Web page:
Outsourcing

Insurance holding companies remain fully responsible for discharging all of their obligations under the Directive if they outsource certain functions or any insurance activities. They must, in a timely manner, notify the supervisory authority prior to the outsourcing of critical or important functions or activities as well as of any subsequent material developments with respect to those functions or activities.

SFCR

Insurance holding companies must disclose publicly, on an annual basis, the SFCR at group level. Subject to the supervisory authority’s agreement, a single SFCR may be provided which includes both the information to be disclosed at group level and the information for any of the subsidiaries within the group.

The SFCR must include information relating to the business, system of governance, level of risk exposure, assets, liabilities and capital management at both group level and at the level of any subsidiaries within the group. Certain disclosure may not be required if, for instance, it could give competitors a significant undue advantage. The insurance holding company and/or the insurer must disclose any major development affecting the relevance of the information disclosed in the SFCR.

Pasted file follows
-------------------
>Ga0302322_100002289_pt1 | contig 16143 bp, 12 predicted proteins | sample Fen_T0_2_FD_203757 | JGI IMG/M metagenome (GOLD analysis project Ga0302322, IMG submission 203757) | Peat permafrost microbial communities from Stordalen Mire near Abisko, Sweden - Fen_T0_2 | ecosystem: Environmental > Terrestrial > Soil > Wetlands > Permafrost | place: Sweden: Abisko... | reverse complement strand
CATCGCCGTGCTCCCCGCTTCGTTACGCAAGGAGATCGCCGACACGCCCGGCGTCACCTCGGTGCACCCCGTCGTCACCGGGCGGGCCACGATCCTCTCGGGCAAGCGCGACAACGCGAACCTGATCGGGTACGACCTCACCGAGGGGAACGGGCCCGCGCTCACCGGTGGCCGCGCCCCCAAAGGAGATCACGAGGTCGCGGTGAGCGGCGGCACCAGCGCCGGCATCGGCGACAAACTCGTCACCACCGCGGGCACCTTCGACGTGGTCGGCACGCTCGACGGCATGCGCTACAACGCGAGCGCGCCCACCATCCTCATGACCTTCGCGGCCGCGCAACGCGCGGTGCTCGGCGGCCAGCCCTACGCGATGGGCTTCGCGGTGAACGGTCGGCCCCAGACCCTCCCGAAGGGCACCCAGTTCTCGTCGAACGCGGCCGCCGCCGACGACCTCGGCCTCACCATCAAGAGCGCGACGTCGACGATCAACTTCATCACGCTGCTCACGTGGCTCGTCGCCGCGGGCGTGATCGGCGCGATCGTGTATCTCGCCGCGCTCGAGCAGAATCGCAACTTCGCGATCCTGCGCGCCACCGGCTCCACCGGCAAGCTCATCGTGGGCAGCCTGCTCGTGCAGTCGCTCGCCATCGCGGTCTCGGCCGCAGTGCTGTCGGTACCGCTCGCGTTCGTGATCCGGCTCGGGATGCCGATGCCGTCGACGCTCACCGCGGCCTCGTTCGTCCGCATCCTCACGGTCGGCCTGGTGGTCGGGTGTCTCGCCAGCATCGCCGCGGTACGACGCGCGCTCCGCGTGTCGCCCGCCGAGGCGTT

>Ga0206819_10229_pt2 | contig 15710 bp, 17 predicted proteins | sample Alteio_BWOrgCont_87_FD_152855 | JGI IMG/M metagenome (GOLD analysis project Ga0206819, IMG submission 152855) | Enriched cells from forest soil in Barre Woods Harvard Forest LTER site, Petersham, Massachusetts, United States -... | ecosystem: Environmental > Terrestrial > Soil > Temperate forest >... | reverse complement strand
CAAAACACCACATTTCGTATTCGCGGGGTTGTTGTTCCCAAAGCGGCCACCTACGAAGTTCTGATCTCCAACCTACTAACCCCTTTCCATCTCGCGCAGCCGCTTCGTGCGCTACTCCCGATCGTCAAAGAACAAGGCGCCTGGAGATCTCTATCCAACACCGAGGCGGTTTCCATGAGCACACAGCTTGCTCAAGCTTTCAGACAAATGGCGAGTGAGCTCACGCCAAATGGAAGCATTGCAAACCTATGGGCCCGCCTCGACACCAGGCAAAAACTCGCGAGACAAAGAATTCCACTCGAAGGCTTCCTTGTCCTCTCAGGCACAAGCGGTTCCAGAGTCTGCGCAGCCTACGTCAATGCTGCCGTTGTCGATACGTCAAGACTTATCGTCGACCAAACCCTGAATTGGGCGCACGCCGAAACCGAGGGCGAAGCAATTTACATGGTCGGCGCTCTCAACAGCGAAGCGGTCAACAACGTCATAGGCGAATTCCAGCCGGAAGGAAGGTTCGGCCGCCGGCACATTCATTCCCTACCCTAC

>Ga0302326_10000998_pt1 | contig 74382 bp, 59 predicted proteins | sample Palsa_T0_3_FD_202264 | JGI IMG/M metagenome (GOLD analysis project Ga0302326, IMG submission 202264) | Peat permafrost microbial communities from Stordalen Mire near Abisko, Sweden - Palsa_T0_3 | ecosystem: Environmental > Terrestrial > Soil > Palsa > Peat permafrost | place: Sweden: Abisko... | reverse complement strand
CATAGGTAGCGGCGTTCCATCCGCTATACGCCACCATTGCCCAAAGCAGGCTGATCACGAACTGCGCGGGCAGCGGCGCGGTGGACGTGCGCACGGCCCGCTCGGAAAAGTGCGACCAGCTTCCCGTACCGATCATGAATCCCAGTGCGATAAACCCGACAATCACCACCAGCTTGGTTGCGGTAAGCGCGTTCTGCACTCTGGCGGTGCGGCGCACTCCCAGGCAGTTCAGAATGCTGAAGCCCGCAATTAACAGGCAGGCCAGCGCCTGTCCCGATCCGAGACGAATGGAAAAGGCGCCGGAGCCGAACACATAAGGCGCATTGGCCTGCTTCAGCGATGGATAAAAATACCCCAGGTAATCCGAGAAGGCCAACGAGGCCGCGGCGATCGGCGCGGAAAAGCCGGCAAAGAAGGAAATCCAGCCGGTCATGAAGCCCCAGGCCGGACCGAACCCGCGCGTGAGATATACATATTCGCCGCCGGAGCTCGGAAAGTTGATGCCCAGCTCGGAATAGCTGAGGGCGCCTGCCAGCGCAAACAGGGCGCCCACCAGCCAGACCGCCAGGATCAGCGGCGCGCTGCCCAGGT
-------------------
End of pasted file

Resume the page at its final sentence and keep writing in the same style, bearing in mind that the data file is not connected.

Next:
RSR

Insurance holding companies must provide to the supervisory authority an RSR which includes a summary highlighting any material changes that have occurred in the insurance holding company’s business and performance, system of governance, risk profile, valuation for solvency purposes and capital management over the reporting period, and provide a concise explanation of the causes and effects of such changes. The summary should also include information on the ORSA.

Conclusion

Insurance groups are starting to put in place new governance, reporting and risk management procedures, but there is a lot to do in a short space of time to meet the substantial new requirements that take effect on 1 January 2016. Further, there are still outstanding issues that insurers are grappling with from a practical perspective, especially where supervision will apply to group entities that were not previously supervised.

A number of insurers are working on setting up the necessary committees and trying to finalise exactly what the Solvency II group will look like. Insurers are having to consider carefully which entities in their group are subject to the new Solvency II regime and the specific allocation of responsibilities across the group. Alternatively, some insurers may consider ways to structure their groups so as to ensure that they are not disproportionately affected by the new regime.